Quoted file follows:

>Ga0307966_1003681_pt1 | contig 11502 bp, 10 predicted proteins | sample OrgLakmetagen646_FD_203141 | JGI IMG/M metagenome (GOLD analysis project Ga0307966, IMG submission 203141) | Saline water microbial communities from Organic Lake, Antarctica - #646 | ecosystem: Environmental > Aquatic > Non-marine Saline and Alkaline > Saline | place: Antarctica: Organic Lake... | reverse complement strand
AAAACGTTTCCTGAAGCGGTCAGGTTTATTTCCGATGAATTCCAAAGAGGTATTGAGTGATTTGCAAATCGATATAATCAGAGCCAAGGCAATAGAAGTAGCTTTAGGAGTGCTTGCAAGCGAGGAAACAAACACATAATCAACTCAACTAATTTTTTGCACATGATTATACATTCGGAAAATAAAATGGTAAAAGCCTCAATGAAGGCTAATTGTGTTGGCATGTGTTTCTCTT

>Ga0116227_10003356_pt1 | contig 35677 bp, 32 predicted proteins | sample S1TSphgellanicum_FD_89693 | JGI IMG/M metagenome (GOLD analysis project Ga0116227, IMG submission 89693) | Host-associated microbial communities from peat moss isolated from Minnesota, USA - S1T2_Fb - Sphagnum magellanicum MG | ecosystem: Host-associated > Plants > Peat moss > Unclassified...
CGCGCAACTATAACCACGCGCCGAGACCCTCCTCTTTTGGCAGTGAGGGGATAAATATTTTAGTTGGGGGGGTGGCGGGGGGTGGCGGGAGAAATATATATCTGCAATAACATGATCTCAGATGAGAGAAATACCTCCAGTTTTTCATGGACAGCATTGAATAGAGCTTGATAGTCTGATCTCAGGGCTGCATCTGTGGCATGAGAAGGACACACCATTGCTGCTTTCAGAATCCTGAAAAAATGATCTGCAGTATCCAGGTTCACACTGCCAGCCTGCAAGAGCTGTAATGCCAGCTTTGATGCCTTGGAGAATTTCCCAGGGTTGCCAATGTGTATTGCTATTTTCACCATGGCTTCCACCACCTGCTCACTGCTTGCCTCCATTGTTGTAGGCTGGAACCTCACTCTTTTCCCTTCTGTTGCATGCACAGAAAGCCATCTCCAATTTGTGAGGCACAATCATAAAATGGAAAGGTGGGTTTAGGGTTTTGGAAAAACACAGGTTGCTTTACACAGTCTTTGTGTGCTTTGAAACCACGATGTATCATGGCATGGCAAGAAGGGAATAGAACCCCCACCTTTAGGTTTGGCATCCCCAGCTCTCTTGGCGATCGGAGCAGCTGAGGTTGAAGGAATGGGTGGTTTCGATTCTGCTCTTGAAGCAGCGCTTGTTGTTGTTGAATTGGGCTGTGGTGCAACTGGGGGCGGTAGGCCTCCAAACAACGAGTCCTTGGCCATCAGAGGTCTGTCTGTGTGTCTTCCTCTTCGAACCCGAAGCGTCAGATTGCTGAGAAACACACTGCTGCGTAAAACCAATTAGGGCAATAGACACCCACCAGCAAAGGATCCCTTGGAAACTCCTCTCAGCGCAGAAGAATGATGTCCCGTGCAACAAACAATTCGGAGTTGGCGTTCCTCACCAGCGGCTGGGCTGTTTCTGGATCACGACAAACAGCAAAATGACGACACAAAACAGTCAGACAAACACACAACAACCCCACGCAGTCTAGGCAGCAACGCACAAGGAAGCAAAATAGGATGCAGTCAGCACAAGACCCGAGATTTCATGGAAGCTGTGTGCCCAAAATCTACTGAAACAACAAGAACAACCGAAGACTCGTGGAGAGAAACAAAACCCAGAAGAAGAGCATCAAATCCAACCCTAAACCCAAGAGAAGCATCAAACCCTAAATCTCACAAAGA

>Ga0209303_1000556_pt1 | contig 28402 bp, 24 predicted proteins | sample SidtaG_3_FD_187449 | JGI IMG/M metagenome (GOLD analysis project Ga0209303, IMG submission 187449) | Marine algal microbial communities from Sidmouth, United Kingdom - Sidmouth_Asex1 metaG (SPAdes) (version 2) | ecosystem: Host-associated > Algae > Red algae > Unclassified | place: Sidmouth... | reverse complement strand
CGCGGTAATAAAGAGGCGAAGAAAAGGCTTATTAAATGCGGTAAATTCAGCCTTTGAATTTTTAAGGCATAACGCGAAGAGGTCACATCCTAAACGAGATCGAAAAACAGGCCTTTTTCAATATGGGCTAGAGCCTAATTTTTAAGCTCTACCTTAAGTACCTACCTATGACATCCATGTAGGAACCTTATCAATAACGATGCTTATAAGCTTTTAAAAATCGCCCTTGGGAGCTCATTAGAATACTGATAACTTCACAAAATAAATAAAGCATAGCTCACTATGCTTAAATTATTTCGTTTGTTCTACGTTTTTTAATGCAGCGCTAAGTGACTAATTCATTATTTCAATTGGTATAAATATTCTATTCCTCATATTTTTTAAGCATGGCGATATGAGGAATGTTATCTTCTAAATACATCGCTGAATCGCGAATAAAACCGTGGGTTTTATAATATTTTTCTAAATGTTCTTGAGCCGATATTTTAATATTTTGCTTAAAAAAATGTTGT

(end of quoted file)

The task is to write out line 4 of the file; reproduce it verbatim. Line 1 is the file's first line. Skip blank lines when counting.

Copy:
CGCGCAACTATAACCACGCGCCGAGACCCTCCTCTTTTGGCAGTGAGGGGATAAATATTTTAGTTGGGGGGGTGGCGGGGGGTGGCGGGAGAAATATATATCTGCAATAACATGATCTCAGATGAGAGAAATACCTCCAGTTTTTCATGGACAGCATTGAATAGAGCTTGATAGTCTGATCTCAGGGCTGCATCTGTGGCATGAGAAGGACACACCATTGCTGCTTTCAGAATCCTGAAAAAATGATCTGCAGTATCCAGGTTCACACTGCCAGCCTGCAAGAGCTGTAATGCCAGCTTTGATGCCTTGGAGAATTTCCCAGGGTTGCCAATGTGTATTGCTATTTTCACCATGGCTTCCACCACCTGCTCACTGCTTGCCTCCATTGTTGTAGGCTGGAACCTCACTCTTTTCCCTTCTGTTGCATGCACAGAAAGCCATCTCCAATTTGTGAGGCACAATCATAAAATGGAAAGGTGGGTTTAGGGTTTTGGAAAAACACAGGTTGCTTTACACAGTCTTTGTGTGCTTTGAAACCACGATGTATCATGGCATGGCAAGAAGGGAATAGAACCCCCACCTTTAGGTTTGGCATCCCCAGCTCTCTTGGCGATCGGAGCAGCTGAGGTTGAAGGAATGGGTGGTTTCGATTCTGCTCTTGAAGCAGCGCTTGTTGTTGTTGAATTGGGCTGTGGTGCAACTGGGGGCGGTAGGCCTCCAAACAACGAGTCCTTGGCCATCAGAGGTCTGTCTGTGTGTCTTCCTCTTCGAACCCGAAGCGTCAGATTGCTGAGAAACACACTGCTGCGTAAAACCAATTAGGGCAATAGACACCCACCAGCAAAGGATCCCTTGGAAACTCCTCTCAGCGCAGAAGAATGATGTCCCGTGCAACAAACAATTCGGAGTTGGCGTTCCTCACCAGCGGCTGGGCTGTTTCTGGATCACGACAAACAGCAAAATGACGACACAAAACAGTCAGACAAACACACAACAACCCCACGCAGTCTAGGCAGCAACGCACAAGGAAGCAAAATAGGATGCAGTCAGCACAAGACCCGAGATTTCATGGAAGCTGTGTGCCCAAAATCTACTGAAACAACAAGAACAACCGAAGACTCGTGGAGAGAAACAAAACCCAGAAGAAGAGCATCAAATCCAACCCTAAACCCAAGAGAAGCATCAAACCCTAAATCTCACAAAGA